Brandon Belt

Assorted thoughts on Giants fans stuffing the All-Star Game ballot inbox

Since by definition I’m in the opinion business, I might as well throw out a few on this whole National League All-Star roster situation before I go on vacation tomorrow. Some of these opinions might be as strong and on-the-mark as a Pablo Sandoval toss from third base when he has time to get set; others might veer off course and sail into the opposing dugout like throws from a hurried, charging Panda.

— David Wright’s numbers — both this year and since 2005 — dwarf Sandoval’s. Wright has played 76 games and his OPS is over 1.000. Sandoval has played in 31 fewer contests and his OPS is .833. Yet, as Grant Brisbee pointed out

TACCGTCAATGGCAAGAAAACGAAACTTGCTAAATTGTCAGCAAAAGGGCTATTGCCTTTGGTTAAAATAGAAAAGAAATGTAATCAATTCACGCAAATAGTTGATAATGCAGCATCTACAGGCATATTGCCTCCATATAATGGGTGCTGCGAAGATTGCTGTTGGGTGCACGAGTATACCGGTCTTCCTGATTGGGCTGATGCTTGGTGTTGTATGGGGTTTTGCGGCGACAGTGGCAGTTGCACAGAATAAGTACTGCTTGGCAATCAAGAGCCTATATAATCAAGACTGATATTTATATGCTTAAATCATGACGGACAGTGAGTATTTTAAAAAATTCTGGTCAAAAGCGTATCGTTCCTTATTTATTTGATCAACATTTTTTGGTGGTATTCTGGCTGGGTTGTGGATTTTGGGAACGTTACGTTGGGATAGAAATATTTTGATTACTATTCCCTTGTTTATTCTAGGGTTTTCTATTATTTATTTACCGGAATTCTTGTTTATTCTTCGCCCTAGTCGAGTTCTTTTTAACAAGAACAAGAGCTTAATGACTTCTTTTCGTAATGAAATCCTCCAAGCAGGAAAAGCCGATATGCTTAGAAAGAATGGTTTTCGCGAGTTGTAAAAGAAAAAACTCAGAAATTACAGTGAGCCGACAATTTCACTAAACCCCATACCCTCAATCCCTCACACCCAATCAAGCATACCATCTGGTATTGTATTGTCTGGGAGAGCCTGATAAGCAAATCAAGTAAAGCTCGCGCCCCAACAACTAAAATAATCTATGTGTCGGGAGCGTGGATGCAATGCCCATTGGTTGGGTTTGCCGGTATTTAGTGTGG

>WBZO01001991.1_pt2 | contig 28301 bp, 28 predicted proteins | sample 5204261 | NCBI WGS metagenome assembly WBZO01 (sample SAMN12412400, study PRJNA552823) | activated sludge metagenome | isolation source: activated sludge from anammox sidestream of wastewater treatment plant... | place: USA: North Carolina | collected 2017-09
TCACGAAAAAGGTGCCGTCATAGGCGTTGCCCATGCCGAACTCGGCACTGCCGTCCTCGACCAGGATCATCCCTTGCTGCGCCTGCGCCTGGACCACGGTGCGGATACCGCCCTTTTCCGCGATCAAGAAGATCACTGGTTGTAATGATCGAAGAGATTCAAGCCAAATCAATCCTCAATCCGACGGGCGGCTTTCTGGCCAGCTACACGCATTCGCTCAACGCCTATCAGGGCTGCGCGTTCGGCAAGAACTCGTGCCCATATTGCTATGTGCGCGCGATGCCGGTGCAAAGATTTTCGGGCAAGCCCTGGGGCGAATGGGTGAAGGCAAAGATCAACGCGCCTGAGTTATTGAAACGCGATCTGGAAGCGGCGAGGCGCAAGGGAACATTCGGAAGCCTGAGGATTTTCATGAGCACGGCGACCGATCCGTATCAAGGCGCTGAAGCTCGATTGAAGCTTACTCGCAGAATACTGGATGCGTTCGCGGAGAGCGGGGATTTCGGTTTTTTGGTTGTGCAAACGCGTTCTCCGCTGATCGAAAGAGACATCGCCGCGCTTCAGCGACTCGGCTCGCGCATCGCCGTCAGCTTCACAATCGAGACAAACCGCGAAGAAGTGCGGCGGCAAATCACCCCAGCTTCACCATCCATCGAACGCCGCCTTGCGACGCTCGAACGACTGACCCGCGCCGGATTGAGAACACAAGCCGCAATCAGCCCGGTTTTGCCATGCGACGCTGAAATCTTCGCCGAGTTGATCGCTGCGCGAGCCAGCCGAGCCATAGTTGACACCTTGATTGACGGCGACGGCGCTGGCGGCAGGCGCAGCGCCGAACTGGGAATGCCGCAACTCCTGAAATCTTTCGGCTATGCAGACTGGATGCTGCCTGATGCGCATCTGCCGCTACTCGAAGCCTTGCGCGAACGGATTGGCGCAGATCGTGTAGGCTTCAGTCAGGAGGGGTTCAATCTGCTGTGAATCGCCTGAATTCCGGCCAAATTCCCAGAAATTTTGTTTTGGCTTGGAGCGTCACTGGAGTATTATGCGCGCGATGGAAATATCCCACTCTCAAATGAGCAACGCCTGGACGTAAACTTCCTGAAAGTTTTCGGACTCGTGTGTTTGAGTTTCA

It’s not the Pablo Sandoval selection that gets me. Sandoval is a well-known, popular player, both in his home market and around the league. He’s also been good for a while. Those kinds of players make All-Star teams. Derek Jeter makes every All-Star team, even if he’s hitting .260/.300/.300. Direct democracy can be annoying, but in 20 years, it will have totally made sense that Jeter or Sandoval started the All-Star Game. Once you reach a certain fame/talent threshold, the arguments for or against starting an All-Star Game shouldn’t be that fierce. Historically, teams picked using first-half success alone would be far, far worse than teams made from established stars.

Wait, I started this post of opinions with an opinion from Brisbee. Maybe I should try and add something to that…